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WNDPROC Thunks Using the thiscall Calling Convention

I ended my article about WNDPROC thunk objects by promising to write about how to write thunks that call into member functions that use the thiscall calling convention. However the changes needed to change the code from the previous article, and the benefits gained from doing so, were slight.

However I did promise. Also, after feedback from readers of the previous article I'm going to include a full (if rather pointless) example of code that uses the thunk.

Prerequisites

This article assumes that you've read the previous article on WNDPROC thunks. It would also help to have a basic idea about Visual C++ calling conventions, it's not essential but it make some of this a bit less cryptic.

A Note About 64-bit Windows

This code will not work with future 64-bit releases of Windows. If you have the latest version of Visual C++ (Visual C++.Net) then warnings may be generated about truncating casts if you have compiler option /Wp64 set (detect 64-bit Portability Issues). While the code here blocks some warnings there are no macros blocking these warnings (your compiler options ask for warnings about 64-bit poratability issues, the code has 64-bit portability issues; it follows that you should see the warnings).

However the macro that stops execution if the target processor isnt x86 should prevent this code from actually being accidently compiled into a 64-bit application.

Previously, on HackCraft…

At the end of the previous article we had the following code:

#pragma warning( push ) #pragma warning( disable : 4355 ) #if defined(_M_IX86) #pragma pack(push,1) template<typename W> class winThunk{ typedef ::LRESULT (CALLBACK W::* WndProc) (::UINT, ::WPARAM, ::LPARAM); const DWORD m_mov; // mov dword ptr [esp+0x4], m_this const W* m_this; // const BYTE m_jmp; // jmp WndProc const ptrdiff_t m_relproc; // relative jmp public: winThunk(WndProc proc, W* obj) :m_mov(0x042444C7), m_this(obj), m_jmp(0xE9), m_relproc(union_cast<char*>(proc) - reinterpret_cast<char*>(this) - sizeof(winThunk)) { ::FlushInstructionCache(GetCurrentProcess(), this, sizeof(winThunk)); } operator ::WNDPROC() const{ return reinterpret_cast<::WNDPROC>(this); } }; #pragma pack(pop) #else #error Only X86 supported #endif #pragma warning( pop )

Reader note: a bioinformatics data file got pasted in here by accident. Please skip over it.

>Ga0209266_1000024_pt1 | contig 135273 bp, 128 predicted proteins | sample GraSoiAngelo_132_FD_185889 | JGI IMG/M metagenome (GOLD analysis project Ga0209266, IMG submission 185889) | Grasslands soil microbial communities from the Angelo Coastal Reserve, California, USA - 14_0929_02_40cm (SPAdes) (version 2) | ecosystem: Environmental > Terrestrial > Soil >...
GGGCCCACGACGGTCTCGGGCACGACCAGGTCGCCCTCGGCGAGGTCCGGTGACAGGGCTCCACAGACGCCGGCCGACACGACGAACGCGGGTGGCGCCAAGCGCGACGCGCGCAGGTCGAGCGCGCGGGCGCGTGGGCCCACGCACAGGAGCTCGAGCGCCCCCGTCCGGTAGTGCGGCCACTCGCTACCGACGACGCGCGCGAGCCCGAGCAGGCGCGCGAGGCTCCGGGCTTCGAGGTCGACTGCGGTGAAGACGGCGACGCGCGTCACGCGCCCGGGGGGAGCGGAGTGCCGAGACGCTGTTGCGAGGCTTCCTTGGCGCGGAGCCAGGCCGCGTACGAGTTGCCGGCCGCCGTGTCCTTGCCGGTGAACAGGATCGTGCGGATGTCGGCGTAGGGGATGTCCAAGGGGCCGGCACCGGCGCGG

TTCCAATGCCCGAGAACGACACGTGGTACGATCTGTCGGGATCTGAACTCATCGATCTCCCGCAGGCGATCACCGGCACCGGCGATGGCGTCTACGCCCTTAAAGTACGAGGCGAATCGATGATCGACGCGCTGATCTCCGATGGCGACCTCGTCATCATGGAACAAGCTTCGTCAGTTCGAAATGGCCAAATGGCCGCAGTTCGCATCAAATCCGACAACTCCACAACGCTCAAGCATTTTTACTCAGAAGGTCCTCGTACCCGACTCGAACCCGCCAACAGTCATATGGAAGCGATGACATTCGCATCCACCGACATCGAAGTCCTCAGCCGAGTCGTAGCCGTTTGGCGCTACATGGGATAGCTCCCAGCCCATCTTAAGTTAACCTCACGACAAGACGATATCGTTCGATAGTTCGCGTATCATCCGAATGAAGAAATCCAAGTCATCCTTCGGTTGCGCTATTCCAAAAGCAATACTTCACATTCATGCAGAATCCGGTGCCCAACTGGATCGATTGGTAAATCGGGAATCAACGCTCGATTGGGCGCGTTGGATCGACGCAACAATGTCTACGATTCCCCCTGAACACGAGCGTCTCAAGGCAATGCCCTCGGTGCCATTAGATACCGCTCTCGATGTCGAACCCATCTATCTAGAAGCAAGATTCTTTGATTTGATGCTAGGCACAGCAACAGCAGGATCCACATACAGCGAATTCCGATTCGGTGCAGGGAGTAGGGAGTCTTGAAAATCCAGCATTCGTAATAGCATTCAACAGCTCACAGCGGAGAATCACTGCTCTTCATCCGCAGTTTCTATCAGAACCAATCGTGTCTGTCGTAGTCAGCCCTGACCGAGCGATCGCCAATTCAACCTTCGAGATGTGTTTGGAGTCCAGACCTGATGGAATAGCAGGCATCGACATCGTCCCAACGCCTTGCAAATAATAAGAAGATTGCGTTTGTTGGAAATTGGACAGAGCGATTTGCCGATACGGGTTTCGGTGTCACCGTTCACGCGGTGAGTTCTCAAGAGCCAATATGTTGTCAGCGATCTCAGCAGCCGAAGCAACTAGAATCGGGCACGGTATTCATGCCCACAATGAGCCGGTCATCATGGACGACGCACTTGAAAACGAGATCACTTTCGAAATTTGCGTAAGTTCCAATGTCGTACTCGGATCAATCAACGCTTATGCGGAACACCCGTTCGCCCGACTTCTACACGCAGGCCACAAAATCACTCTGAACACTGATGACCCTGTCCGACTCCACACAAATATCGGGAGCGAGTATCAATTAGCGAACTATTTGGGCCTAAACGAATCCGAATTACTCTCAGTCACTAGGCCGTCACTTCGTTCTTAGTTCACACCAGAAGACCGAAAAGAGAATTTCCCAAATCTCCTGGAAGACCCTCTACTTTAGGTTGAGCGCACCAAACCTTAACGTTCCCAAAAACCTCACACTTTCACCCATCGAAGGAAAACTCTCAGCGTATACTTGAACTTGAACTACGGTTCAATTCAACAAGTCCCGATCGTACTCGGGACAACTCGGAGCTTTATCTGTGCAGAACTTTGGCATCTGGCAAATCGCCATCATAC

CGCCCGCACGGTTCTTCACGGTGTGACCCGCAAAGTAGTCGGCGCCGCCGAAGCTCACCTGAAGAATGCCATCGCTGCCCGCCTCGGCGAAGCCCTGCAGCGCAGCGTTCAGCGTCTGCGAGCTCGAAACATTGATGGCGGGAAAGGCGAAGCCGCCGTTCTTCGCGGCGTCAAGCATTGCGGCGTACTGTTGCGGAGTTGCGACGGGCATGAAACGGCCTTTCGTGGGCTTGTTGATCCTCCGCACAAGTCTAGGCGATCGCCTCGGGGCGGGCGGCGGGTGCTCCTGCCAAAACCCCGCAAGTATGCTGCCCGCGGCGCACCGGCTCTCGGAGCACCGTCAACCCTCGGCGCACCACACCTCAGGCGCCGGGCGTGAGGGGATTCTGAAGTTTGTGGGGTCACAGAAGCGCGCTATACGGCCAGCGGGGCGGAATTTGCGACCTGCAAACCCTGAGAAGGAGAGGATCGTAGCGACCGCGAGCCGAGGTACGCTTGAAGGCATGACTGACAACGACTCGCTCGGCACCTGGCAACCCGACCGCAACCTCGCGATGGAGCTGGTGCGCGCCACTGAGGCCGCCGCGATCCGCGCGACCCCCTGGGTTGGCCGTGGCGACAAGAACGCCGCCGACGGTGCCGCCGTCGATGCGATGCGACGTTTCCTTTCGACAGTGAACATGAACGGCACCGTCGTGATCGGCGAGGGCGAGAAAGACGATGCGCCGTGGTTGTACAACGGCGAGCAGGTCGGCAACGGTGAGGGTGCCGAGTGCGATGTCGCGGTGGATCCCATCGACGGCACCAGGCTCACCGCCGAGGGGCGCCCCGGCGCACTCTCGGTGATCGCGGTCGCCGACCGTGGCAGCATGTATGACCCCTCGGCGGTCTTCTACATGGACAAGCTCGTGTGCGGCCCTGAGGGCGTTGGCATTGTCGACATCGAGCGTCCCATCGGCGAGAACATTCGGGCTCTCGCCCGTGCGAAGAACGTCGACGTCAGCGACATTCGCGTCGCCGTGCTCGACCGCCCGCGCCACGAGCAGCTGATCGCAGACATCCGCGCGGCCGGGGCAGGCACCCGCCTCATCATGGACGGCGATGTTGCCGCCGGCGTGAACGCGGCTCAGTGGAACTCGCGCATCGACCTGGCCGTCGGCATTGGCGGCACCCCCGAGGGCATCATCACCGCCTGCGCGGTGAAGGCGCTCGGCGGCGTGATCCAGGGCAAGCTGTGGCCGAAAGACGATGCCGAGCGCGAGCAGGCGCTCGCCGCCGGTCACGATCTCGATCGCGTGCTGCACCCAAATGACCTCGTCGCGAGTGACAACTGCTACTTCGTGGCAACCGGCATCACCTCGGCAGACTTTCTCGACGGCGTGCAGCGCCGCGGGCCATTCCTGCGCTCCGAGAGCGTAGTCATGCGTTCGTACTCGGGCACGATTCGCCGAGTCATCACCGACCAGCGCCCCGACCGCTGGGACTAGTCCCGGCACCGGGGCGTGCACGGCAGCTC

This allowed us to to bind messages to a window to a member function like WindowProc in this code:

class myWindowClass{ ::HWND m_hWnd; /* other code elided */ ::LRESULT CALLBACK WindowProc(::UINT uMsg, ::WPARAM wParam, ::LPARAM lParam); /* other code elided */ };

In this article we will change the thunk so that rather than binding to this member function we will bind to one using the thiscall calling convention that will look like this:

class myWindowClass{ /* other code elided */ ::LRESULT WindowProc(::HWND hWnd, ::UINT uMsg, ::WPARAM wParam, ::LPARAM lParam); /* other code elided */ };

What Will We Gain

To be honest not that much in most cases. There is a slight efficiency gain in the fact that we won't have to look at a member to find the window handle (in the first version we replaced the window handle with the this pointer). This is a bit of a mixed blessing however:

On the one hand it seems pointless to throw away the window handle only to obtain it through a pointer (unless optimisation prevents it accessing a member variable involves dereferencing the this pointer), especially in the not uncommon cases were all but a few messages will result in another message handler being called (either the ::DefWindowProc provided by the Windows API, the original handler in the case of Windows subclassing, or a parent class' handler in the case of object-orientated subclassing — yes, the different meanings attached to the word “subclassing” is annoying…).

On the other hand this interferes with the invariant offered by the class. It becomes possible to make it act upon the wrong window, by passing in the wrong handle. While this shouldn't happen in the case of our private message handler, it could happen in the case of functions it calls if we decide to pass them the handle (so they have the equivalent gain in efficiency) and those functions are public or, more likely, protected.

Really the pretty much negligible efficiency gain is not a good reason to choose this version over the previous. Of course if you are going to use one then you might as well go even the tiniest efficiency gain, all else being equal, but I certainly wouldn't change existing code from one version to the other.